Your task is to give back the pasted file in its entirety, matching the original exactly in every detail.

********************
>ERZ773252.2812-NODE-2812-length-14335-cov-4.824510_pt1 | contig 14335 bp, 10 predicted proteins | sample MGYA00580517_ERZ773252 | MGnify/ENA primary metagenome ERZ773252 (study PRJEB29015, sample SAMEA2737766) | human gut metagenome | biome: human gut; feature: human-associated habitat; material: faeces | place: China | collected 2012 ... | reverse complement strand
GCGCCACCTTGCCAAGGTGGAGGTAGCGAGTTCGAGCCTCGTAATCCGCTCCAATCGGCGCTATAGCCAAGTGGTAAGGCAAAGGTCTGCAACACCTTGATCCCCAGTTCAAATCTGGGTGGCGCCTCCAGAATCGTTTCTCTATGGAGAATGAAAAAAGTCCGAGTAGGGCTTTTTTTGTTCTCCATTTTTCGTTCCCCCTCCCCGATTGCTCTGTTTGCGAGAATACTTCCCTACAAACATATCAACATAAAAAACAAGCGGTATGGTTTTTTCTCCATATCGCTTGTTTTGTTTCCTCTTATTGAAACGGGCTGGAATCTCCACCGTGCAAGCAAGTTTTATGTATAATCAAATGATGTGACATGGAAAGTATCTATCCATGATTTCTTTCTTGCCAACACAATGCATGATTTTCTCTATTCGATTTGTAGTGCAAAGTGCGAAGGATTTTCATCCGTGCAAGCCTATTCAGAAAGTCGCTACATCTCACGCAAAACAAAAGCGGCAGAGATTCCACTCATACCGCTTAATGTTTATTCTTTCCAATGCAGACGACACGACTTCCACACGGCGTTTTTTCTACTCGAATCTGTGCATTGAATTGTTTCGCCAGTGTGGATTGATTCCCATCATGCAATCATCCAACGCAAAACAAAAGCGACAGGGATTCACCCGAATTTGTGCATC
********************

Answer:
>ERZ773252.2812-NODE-2812-length-14335-cov-4.824510_pt1 | contig 14335 bp, 10 predicted proteins | sample MGYA00580517_ERZ773252 | MGnify/ENA primary metagenome ERZ773252 (study PRJEB29015, sample SAMEA2737766) | human gut metagenome | biome: human gut; feature: human-associated habitat; material: faeces | place: China | collected 2012 ... | reverse complement strand
GCGCCACCTTGCCAAGGTGGAGGTAGCGAGTTCGAGCCTCGTAATCCGCTCCAATCGGCGCTATAGCCAAGTGGTAAGGCAAAGGTCTGCAACACCTTGATCCCCAGTTCAAATCTGGGTGGCGCCTCCAGAATCGTTTCTCTATGGAGAATGAAAAAAGTCCGAGTAGGGCTTTTTTTGTTCTCCATTTTTCGTTCCCCCTCCCCGATTGCTCTGTTTGCGAGAATACTTCCCTACAAACATATCAACATAAAAAACAAGCGGTATGGTTTTTTCTCCATATCGCTTGTTTTGTTTCCTCTTATTGAAACGGGCTGGAATCTCCACCGTGCAAGCAAGTTTTATGTATAATCAAATGATGTGACATGGAAAGTATCTATCCATGATTTCTTTCTTGCCAACACAATGCATGATTTTCTCTATTCGATTTGTAGTGCAAAGTGCGAAGGATTTTCATCCGTGCAAGCCTATTCAGAAAGTCGCTACATCTCACGCAAAACAAAAGCGGCAGAGATTCCACTCATACCGCTTAATGTTTATTCTTTCCAATGCAGACGACACGACTTCCACACGGCGTTTTTTCTACTCGAATCTGTGCATTGAATTGTTTCGCCAGTGTGGATTGATTCCCATCATGCAATCATCCAACGCAAAACAAAAGCGACAGGGATTCACCCGAATTTGTGCATC